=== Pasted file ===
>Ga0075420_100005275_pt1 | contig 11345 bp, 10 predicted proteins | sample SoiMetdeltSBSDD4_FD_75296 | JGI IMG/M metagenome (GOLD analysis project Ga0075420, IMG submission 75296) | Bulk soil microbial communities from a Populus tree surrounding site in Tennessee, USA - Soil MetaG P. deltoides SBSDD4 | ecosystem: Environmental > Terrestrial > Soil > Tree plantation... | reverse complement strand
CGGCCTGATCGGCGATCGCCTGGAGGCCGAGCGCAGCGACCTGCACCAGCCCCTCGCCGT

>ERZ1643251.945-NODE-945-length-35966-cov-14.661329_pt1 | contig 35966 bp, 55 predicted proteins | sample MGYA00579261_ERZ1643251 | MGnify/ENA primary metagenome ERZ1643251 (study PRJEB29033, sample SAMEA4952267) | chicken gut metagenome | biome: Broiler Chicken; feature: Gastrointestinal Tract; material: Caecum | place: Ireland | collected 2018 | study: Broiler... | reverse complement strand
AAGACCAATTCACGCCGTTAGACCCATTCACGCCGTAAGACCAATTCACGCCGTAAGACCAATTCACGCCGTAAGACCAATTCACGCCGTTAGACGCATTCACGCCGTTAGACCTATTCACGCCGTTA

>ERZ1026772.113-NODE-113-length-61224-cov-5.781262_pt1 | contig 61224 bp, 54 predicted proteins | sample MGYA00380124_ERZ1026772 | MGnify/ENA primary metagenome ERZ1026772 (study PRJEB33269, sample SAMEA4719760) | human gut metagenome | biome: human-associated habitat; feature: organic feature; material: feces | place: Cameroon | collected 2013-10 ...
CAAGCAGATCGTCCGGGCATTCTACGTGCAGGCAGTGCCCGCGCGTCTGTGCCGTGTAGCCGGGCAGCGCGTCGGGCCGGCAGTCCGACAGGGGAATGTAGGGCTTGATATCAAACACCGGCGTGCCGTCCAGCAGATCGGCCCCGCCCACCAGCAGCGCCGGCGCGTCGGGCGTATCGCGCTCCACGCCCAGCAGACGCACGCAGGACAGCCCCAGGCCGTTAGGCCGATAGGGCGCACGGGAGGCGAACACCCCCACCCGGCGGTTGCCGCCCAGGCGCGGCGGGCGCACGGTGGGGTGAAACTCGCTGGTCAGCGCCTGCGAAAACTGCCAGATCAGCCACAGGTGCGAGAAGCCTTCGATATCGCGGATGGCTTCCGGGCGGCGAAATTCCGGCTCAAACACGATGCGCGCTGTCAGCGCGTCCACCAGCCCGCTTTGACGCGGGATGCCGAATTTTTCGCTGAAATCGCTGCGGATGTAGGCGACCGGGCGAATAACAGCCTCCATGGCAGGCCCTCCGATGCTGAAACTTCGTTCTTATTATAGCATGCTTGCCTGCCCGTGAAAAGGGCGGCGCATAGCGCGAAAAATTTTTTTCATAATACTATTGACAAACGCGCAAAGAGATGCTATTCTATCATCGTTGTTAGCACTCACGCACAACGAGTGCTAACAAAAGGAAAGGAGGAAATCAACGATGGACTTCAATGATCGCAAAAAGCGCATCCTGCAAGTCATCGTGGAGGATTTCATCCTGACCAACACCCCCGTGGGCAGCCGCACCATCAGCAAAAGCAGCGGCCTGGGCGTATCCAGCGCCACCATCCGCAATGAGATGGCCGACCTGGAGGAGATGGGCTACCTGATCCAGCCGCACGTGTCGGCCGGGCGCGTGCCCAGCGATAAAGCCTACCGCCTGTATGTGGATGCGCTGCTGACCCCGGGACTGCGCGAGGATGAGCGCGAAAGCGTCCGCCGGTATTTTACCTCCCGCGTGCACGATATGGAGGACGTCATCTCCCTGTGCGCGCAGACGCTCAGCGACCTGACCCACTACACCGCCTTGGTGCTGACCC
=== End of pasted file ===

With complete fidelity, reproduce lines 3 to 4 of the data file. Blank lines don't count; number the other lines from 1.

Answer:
>ERZ1643251.945-NODE-945-length-35966-cov-14.661329_pt1 | contig 35966 bp, 55 predicted proteins | sample MGYA00579261_ERZ1643251 | MGnify/ENA primary metagenome ERZ1643251 (study PRJEB29033, sample SAMEA4952267) | chicken gut metagenome | biome: Broiler Chicken; feature: Gastrointestinal Tract; material: Caecum | place: Ireland | collected 2018 | study: Broiler... | reverse complement strand
AAGACCAATTCACGCCGTTAGACCCATTCACGCCGTAAGACCAATTCACGCCGTAAGACCAATTCACGCCGTAAGACCAATTCACGCCGTTAGACGCATTCACGCCGTTAGACCTATTCACGCCGTTA